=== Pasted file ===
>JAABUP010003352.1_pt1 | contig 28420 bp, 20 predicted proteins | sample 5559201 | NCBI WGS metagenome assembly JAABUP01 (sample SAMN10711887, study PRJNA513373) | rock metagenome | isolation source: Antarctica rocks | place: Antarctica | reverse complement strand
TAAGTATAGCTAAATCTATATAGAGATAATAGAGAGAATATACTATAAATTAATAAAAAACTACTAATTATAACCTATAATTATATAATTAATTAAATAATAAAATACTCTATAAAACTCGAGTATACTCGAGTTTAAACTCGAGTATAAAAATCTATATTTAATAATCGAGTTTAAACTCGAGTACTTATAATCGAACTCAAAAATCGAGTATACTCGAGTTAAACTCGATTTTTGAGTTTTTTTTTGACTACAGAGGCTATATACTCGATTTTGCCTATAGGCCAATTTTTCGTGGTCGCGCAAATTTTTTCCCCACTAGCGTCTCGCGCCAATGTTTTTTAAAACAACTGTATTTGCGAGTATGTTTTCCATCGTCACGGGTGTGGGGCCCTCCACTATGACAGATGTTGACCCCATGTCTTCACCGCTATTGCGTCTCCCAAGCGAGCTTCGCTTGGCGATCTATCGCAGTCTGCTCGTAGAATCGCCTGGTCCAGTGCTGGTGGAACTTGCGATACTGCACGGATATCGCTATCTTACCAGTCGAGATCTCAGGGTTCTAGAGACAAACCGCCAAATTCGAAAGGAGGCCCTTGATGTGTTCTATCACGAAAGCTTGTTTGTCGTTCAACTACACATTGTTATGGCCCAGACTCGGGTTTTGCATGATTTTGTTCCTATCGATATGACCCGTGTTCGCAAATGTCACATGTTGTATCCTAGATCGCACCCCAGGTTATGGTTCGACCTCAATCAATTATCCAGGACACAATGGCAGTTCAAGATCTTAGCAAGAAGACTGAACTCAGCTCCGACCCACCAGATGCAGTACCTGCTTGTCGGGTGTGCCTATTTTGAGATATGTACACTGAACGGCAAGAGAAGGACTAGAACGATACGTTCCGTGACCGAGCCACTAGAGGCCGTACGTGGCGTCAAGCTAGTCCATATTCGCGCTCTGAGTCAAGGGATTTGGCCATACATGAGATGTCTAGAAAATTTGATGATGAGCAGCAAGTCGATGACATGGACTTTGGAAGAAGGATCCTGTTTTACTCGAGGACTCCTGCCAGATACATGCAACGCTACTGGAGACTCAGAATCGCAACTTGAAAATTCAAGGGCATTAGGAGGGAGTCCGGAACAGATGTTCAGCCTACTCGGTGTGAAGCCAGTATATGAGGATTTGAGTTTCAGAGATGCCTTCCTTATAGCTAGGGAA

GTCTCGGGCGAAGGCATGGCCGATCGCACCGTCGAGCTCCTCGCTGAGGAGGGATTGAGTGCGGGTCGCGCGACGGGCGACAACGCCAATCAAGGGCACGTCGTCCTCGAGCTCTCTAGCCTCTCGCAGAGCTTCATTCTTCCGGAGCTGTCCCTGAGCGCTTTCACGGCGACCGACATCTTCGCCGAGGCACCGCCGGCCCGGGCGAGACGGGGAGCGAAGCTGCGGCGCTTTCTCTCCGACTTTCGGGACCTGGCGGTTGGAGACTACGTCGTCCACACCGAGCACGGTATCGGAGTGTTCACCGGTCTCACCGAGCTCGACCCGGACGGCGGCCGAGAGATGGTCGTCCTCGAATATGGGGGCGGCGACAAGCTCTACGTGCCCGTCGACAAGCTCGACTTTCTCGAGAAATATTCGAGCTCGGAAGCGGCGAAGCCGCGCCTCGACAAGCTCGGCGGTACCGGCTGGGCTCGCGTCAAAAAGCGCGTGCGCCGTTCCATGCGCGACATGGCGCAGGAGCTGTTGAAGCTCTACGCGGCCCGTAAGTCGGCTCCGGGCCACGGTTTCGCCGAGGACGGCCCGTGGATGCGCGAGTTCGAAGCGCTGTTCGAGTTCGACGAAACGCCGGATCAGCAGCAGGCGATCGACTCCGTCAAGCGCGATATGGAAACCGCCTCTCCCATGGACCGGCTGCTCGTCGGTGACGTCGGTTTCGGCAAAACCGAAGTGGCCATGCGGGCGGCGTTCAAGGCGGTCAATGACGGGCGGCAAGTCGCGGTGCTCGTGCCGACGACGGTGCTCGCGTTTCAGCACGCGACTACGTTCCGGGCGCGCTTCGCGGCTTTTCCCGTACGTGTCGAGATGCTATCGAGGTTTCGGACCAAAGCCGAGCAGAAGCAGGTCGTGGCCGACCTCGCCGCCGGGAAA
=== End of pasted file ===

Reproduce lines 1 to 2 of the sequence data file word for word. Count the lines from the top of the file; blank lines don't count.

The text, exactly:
>JAABUP010003352.1_pt1 | contig 28420 bp, 20 predicted proteins | sample 5559201 | NCBI WGS metagenome assembly JAABUP01 (sample SAMN10711887, study PRJNA513373) | rock metagenome | isolation source: Antarctica rocks | place: Antarctica | reverse complement strand
TAAGTATAGCTAAATCTATATAGAGATAATAGAGAGAATATACTATAAATTAATAAAAAACTACTAATTATAACCTATAATTATATAATTAATTAAATAATAAAATACTCTATAAAACTCGAGTATACTCGAGTTTAAACTCGAGTATAAAAATCTATATTTAATAATCGAGTTTAAACTCGAGTACTTATAATCGAACTCAAAAATCGAGTATACTCGAGTTAAACTCGATTTTTGAGTTTTTTTTTGACTACAGAGGCTATATACTCGATTTTGCCTATAGGCCAATTTTTCGTGGTCGCGCAAATTTTTTCCCCACTAGCGTCTCGCGCCAATGTTTTTTAAAACAACTGTATTTGCGAGTATGTTTTCCATCGTCACGGGTGTGGGGCCCTCCACTATGACAGATGTTGACCCCATGTCTTCACCGCTATTGCGTCTCCCAAGCGAGCTTCGCTTGGCGATCTATCGCAGTCTGCTCGTAGAATCGCCTGGTCCAGTGCTGGTGGAACTTGCGATACTGCACGGATATCGCTATCTTACCAGTCGAGATCTCAGGGTTCTAGAGACAAACCGCCAAATTCGAAAGGAGGCCCTTGATGTGTTCTATCACGAAAGCTTGTTTGTCGTTCAACTACACATTGTTATGGCCCAGACTCGGGTTTTGCATGATTTTGTTCCTATCGATATGACCCGTGTTCGCAAATGTCACATGTTGTATCCTAGATCGCACCCCAGGTTATGGTTCGACCTCAATCAATTATCCAGGACACAATGGCAGTTCAAGATCTTAGCAAGAAGACTGAACTCAGCTCCGACCCACCAGATGCAGTACCTGCTTGTCGGGTGTGCCTATTTTGAGATATGTACACTGAACGGCAAGAGAAGGACTAGAACGATACGTTCCGTGACCGAGCCACTAGAGGCCGTACGTGGCGTCAAGCTAGTCCATATTCGCGCTCTGAGTCAAGGGATTTGGCCATACATGAGATGTCTAGAAAATTTGATGATGAGCAGCAAGTCGATGACATGGACTTTGGAAGAAGGATCCTGTTTTACTCGAGGACTCCTGCCAGATACATGCAACGCTACTGGAGACTCAGAATCGCAACTTGAAAATTCAAGGGCATTAGGAGGGAGTCCGGAACAGATGTTCAGCCTACTCGGTGTGAAGCCAGTATATGAGGATTTGAGTTTCAGAGATGCCTTCCTTATAGCTAGGGAA